Nurses facing four-year degree requirement under new law
Registered nurses looking to jump into their respective fields are now required to earn a bachelor’s degree of science in nursing within the first 10 years of becoming a nurse.
Dating back to 1964, The American Nurses Association House of Delegates adopted a motion that supported a baccalaureate education for registered nurses.
Lorraine Diggs, chief nursing officer and vice president of patient care services at UPMC Chautauqua WCA, said she is all for the new regulation. Diggs was aware of the legislation being in the works for about 14 years and was delighted to finally see it come true. The movement is known has “BSN in 10,” meaning bachelor’s of science in nursing within 10 years of becoming a registered nurse.
Cuomo signed the bill into law on Dec. 19.
“I think it’s going to be good for our patients,” Diggs said.
She said the law is based around the sciences and noted that nurses with bachelor’s degrees generally are better suited to handle patients.
Nurses can earn their bachelor’s degree before entering the workforce, afterward or even while working.
However, local students looking to obtain a bachelor’s degree in nursing will have to attend schools outside Chautauqua County as Jamestown Community College and its nursing program only offers an associate’s degree.WCA does offer reimbursement opportunities for qualified applicants who are looking to become a nurse and attend certain universities.
“I think it will be mixed,” Diggs said of how RNs will approach getting their four-year degree. “We already have nursed that are currently enrolled (in a four-year program), even before the bill went in, so it is common for nurses pursue their bachelor’s degree even if this bill didn’t exist. We have nurses that already have their bachelor’s degree.”
Prior to the new regulations, WCA already offered incentive pay for nurses with a bachelor’s of science in nursing degree.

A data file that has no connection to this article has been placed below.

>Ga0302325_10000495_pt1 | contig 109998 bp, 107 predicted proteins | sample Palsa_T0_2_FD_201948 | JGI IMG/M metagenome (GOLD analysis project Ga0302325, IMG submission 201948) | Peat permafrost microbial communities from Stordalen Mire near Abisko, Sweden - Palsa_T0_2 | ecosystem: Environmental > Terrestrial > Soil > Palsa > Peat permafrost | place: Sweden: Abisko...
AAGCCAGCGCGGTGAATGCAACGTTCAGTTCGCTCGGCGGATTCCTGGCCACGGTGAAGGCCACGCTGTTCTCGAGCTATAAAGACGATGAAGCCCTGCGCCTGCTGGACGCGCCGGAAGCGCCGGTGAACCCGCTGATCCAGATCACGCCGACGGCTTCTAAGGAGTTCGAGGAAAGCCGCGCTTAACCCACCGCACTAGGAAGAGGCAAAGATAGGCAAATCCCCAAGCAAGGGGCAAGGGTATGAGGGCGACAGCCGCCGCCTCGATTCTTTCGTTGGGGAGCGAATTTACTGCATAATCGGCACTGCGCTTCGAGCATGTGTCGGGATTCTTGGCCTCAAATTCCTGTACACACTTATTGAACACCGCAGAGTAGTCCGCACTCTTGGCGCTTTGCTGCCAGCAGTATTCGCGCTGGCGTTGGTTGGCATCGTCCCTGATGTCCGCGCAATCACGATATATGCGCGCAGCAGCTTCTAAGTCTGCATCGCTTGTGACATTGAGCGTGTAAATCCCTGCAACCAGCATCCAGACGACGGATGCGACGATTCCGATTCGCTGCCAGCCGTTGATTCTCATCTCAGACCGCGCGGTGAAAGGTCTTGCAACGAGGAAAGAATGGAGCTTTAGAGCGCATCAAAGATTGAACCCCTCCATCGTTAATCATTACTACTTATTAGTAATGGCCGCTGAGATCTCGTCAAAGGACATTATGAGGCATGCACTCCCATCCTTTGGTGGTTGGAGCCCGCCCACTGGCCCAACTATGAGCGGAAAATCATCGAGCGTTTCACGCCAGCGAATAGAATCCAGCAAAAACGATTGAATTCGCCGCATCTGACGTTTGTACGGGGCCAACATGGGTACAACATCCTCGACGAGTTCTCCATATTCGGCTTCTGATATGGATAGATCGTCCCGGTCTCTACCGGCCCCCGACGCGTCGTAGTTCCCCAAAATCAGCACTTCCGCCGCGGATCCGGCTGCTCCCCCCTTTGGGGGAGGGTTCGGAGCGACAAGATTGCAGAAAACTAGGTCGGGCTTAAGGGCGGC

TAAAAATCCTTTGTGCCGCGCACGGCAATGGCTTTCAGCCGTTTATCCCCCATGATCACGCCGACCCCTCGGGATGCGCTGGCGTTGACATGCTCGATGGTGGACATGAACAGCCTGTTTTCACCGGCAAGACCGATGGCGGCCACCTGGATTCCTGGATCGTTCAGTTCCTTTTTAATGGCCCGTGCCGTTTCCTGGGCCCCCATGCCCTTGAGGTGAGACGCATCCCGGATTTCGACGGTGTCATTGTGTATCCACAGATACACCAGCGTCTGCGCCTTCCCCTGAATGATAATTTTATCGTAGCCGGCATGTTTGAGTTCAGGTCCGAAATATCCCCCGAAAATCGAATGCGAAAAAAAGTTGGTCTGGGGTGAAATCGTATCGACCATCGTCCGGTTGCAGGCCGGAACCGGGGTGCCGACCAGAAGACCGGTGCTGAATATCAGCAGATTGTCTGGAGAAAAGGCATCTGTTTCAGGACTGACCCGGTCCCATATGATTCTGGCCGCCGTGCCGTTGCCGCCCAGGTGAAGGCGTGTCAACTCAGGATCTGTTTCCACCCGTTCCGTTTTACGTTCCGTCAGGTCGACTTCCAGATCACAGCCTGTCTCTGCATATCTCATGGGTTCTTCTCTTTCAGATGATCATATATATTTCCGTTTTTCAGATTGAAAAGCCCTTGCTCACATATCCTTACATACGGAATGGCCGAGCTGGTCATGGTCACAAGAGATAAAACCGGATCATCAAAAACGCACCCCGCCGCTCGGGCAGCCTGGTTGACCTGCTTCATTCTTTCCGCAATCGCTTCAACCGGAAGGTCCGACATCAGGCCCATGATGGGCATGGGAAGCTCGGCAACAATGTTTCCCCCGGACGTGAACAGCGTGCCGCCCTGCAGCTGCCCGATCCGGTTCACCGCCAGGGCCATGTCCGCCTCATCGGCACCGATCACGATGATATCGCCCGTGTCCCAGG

Diggs foresees the graduating class from JCC’s nursing program approaching the new regulation in different ways.
“There’s a lot of ways that you can get your bachelor’s degree,” she said. “You could do it online for instance, so you could work and simultaneously towards getting your bachelor’s degree.”
Students previously could become registered nurses with an two-year associate’s degree or a three-year nursing diploma.
Current nurses in New York already registered are grandfathered into the new law and aren’t required to receive additional education.
“I completely understand it,” Diggs said of the requirement for a bachelor’s degree. “Again, it’s been something that’s been in the works for a long time and it’ll level the playing field.”
Diggs said the reason for the law was to increase the education of registered nurses.
“The philosophy behind the legislation is to assure that nurses are prepared to care for more complex patients and patients that require more technology,” Diggs said.
While Diggs supported the law, she admitted that there was a mixed reaction among nurses about the new legislation. She described a scenario where a nurse might not support the bill where an experienced nurse near the end of his or her career feels obligated to earn a bachelor’s degree.
“Generally speaking, most of the younger folks are thinking it’s the right thing to do and support it,” Diggs said. “Again, the nurses that we have that don’t have their bachelor’s degree have been doing their work for a very long time. They’re very good at what they do. I have no concern about the quality of care that they offer our patients.”
According to Dr. Jennifer Mensik, a registered nurse, there are 297,331 registered nurses in New York state that make up 8 percent of all nurses in the nation.
Diggs said the movement to require RNs to earn a four-year degree will likely influence other states to incorporate the same regulation.
Diggs mentioned that around the nation it is becoming more difficult to recruit nurse. As a result, WCA currently has a sign-on bonus for experienced nurses or new nurses that will be available into the month of February.